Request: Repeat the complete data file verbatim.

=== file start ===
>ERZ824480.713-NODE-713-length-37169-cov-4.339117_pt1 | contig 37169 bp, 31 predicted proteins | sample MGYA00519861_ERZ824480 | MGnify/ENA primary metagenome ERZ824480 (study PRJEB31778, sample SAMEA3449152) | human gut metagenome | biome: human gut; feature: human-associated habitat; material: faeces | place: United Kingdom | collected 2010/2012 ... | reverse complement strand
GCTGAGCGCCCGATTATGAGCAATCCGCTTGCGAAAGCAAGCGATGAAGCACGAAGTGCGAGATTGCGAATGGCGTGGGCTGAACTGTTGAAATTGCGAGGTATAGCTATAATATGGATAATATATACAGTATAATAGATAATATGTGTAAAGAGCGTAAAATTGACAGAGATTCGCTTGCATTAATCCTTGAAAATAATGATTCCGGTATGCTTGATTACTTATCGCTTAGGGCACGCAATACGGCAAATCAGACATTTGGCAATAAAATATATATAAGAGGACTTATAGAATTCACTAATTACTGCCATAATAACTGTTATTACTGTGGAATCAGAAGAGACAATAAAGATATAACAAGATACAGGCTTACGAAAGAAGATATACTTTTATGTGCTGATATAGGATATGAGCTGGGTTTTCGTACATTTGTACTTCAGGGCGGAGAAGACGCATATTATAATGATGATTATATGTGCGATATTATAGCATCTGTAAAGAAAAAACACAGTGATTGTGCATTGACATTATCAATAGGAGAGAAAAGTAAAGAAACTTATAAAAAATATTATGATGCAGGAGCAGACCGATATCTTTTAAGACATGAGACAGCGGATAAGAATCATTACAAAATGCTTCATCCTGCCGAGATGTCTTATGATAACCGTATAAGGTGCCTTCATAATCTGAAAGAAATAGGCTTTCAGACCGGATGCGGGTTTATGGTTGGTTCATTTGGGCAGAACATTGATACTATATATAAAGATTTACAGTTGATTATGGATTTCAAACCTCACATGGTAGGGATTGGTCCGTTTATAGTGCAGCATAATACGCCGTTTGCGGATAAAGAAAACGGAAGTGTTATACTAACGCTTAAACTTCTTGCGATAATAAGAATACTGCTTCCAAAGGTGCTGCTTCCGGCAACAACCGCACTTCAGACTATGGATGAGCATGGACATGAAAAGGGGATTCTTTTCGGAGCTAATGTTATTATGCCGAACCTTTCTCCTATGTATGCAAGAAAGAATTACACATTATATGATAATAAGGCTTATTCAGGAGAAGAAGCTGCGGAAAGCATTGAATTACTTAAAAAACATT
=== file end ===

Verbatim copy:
>ERZ824480.713-NODE-713-length-37169-cov-4.339117_pt1 | contig 37169 bp, 31 predicted proteins | sample MGYA00519861_ERZ824480 | MGnify/ENA primary metagenome ERZ824480 (study PRJEB31778, sample SAMEA3449152) | human gut metagenome | biome: human gut; feature: human-associated habitat; material: faeces | place: United Kingdom | collected 2010/2012 ... | reverse complement strand
GCTGAGCGCCCGATTATGAGCAATCCGCTTGCGAAAGCAAGCGATGAAGCACGAAGTGCGAGATTGCGAATGGCGTGGGCTGAACTGTTGAAATTGCGAGGTATAGCTATAATATGGATAATATATACAGTATAATAGATAATATGTGTAAAGAGCGTAAAATTGACAGAGATTCGCTTGCATTAATCCTTGAAAATAATGATTCCGGTATGCTTGATTACTTATCGCTTAGGGCACGCAATACGGCAAATCAGACATTTGGCAATAAAATATATATAAGAGGACTTATAGAATTCACTAATTACTGCCATAATAACTGTTATTACTGTGGAATCAGAAGAGACAATAAAGATATAACAAGATACAGGCTTACGAAAGAAGATATACTTTTATGTGCTGATATAGGATATGAGCTGGGTTTTCGTACATTTGTACTTCAGGGCGGAGAAGACGCATATTATAATGATGATTATATGTGCGATATTATAGCATCTGTAAAGAAAAAACACAGTGATTGTGCATTGACATTATCAATAGGAGAGAAAAGTAAAGAAACTTATAAAAAATATTATGATGCAGGAGCAGACCGATATCTTTTAAGACATGAGACAGCGGATAAGAATCATTACAAAATGCTTCATCCTGCCGAGATGTCTTATGATAACCGTATAAGGTGCCTTCATAATCTGAAAGAAATAGGCTTTCAGACCGGATGCGGGTTTATGGTTGGTTCATTTGGGCAGAACATTGATACTATATATAAAGATTTACAGTTGATTATGGATTTCAAACCTCACATGGTAGGGATTGGTCCGTTTATAGTGCAGCATAATACGCCGTTTGCGGATAAAGAAAACGGAAGTGTTATACTAACGCTTAAACTTCTTGCGATAATAAGAATACTGCTTCCAAAGGTGCTGCTTCCGGCAACAACCGCACTTCAGACTATGGATGAGCATGGACATGAAAAGGGGATTCTTTTCGGAGCTAATGTTATTATGCCGAACCTTTCTCCTATGTATGCAAGAAAGAATTACACATTATATGATAATAAGGCTTATTCAGGAGAAGAAGCTGCGGAAAGCATTGAATTACTTAAAAAACATT